However if CETA becomes law, Charlottetown would lose its authority to choose to hire locally and to choose to which parties to grant the procurement contract.

The EU is pushing for a “non-discrimination” clause within the CETA agreement that would mean the procurement terms would apply to all levels of government: when any government calls a bid, it must be open to foreign investors as well as local or national ones.

Minimum limits (or “thresholds”) are in place to distinguish projects and services that are worthwhile to open to foreign investors, which allow smaller contracts to remain outside the purview of the CETA. These limits have been criticized as being too low; they are modelled off of World Trade Organization figures and are set at $340,600 for goods and services and $8.5 million for construction projects.

Charlottetown city councillor Cecil Villard admitted that while the thresholds pose little to no threat for a municipality the size of his city, larger municipalities have much to lose. “My first reaction was that I would be more concerned about the level of thresholds if I were a big city. Toronto’s, Vancouver’s, and Montreal’s are sure to feel the impact,” Villard told The Dominion in an interview.

In fact, municipalities have been calling for a complete exemption from the agreement. The City of Toronto passed a resolution on March 6 demanding its exemption from CETA. And Toronto is not alone: Montreal, Hamilton, Burnaby, Prince Albert and Kingston have all passed resolutions to safeguard their rights to local governance.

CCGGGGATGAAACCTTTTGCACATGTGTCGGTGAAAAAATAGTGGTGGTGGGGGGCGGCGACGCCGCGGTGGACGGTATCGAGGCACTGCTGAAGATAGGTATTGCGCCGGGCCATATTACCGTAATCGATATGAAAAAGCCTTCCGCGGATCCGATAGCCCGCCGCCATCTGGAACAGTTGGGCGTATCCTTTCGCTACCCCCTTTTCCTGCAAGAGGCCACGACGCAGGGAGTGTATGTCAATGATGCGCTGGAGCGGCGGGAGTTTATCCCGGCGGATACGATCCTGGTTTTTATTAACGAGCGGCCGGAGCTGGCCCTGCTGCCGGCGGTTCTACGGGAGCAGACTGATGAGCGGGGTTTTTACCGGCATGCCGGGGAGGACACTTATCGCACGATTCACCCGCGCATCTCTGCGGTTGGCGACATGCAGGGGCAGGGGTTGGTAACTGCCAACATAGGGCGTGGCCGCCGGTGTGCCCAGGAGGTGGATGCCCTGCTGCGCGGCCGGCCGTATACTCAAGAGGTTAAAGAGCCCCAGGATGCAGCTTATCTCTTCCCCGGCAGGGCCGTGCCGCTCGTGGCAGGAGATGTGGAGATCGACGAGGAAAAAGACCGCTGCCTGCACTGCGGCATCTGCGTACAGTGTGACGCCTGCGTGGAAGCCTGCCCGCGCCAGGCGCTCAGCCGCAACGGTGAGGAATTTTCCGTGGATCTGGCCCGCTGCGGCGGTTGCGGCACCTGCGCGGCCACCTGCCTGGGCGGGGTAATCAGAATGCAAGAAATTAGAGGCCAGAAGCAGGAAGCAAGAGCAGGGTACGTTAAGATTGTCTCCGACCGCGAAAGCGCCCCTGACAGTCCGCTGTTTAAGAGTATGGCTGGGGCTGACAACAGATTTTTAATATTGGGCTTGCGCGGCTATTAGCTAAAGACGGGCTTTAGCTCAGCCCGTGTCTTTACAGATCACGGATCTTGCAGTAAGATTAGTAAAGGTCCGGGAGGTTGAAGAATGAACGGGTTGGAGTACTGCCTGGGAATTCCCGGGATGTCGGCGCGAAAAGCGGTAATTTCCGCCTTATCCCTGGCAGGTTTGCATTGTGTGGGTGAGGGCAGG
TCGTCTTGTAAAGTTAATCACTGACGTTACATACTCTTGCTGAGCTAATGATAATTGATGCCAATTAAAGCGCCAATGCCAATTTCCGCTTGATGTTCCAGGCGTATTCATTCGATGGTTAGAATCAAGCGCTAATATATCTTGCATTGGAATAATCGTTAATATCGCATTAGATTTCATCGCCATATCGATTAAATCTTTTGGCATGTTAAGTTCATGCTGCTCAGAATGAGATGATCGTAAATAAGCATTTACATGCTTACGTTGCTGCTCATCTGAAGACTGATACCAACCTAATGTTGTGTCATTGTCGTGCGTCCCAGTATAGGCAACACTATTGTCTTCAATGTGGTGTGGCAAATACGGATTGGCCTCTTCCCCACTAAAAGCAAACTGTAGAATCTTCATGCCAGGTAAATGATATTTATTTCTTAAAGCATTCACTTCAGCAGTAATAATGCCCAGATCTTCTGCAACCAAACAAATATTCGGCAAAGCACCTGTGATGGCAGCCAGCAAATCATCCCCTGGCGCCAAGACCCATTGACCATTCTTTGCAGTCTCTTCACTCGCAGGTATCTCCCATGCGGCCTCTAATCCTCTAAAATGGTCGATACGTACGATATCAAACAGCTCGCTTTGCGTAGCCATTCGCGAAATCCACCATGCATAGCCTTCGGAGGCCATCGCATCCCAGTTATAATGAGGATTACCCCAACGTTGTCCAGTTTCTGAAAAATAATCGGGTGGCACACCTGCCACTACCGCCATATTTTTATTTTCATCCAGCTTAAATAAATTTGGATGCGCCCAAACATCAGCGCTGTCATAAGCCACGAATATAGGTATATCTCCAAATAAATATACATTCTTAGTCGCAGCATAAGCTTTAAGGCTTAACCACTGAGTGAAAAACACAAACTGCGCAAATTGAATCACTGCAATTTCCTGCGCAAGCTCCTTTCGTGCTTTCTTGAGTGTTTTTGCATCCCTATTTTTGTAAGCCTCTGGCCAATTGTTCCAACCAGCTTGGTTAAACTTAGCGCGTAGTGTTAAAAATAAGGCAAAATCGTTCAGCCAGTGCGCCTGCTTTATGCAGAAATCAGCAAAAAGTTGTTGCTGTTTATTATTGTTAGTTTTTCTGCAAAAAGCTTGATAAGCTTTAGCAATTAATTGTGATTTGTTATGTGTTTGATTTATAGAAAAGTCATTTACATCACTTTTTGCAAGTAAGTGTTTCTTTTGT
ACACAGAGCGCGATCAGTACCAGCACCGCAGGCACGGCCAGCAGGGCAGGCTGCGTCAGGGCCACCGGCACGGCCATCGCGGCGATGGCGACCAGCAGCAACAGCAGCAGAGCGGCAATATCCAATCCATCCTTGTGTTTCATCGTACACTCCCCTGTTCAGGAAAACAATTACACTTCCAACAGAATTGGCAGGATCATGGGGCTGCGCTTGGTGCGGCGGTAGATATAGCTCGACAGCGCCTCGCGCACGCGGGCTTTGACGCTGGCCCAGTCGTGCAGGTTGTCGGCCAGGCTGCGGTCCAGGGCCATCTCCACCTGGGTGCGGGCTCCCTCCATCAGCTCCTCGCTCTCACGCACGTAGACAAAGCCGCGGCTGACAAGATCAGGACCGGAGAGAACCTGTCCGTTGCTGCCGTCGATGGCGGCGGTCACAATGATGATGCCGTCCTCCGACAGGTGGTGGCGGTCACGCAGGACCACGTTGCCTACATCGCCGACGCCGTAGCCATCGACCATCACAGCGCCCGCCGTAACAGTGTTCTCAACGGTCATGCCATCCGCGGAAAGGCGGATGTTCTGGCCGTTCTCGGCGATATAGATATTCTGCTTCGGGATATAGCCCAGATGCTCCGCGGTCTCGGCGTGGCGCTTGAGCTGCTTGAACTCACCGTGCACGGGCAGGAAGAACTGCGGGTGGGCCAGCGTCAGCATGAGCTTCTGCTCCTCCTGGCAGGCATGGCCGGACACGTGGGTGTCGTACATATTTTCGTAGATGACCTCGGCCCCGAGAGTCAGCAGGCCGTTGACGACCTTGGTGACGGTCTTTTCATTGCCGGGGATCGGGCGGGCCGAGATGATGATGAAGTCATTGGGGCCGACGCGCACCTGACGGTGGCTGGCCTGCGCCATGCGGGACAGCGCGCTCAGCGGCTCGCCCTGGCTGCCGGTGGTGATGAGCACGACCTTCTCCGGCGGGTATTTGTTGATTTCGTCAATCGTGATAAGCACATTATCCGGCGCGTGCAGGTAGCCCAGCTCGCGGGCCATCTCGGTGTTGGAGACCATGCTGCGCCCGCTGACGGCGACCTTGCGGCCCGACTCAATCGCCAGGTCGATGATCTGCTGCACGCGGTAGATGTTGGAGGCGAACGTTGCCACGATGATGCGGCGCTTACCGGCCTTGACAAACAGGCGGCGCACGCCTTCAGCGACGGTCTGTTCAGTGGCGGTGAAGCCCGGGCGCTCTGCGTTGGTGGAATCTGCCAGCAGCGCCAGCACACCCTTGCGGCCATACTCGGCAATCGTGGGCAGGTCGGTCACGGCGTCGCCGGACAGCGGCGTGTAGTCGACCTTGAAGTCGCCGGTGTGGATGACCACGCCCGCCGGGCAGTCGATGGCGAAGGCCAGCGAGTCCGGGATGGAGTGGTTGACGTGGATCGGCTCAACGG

The Federation of Canadian Municipalities (FCM) has submitted seven principles to International Trade Minister Ed Fast and the negotiating team. The principles lay out the protections it would like to see in CETA. The Council of Canadians and the Canadian Union of Public Employees (CUPE) have also launched a major national campaign to educate and empower the public on the potential consequences of CETA.

As pointed out in a recent NDP report, CETA “deprives provincial and municipal governments of crucial economic levers, particularly during economic downturns, to use government purchasing to stimulate the economy and encourage local spinoffs.”

CETA fails to recognize the autonomy of municipalities and is solely playing to the interests of big businesses, say its critics. “It's a bill of rights for corporations,” according to Leo Broderick, Vice Chair of the Council of Canadians.

Inspired by the concept of social justice, Chera-Lee advocates for human and environmental rights through community and legal initiatives from Charlottetown.

Own your media. Support the Dominion. Join the Media Co-op today.


Archived Site

This is a site that stopped updating in 2016. It's here for archival purposes.

The Dominion is a monthly paper published by an incipient network of independent journalists in Canada. It aims to provide accurate, critical coverage that is accountable to its readers and the subjects it tackles. Taking its name from Canada's official status as both a colony and a colonial force, the Dominion examines politics, culture and daily life with a view to understanding the exercise of power.

»Where to buy the Dominion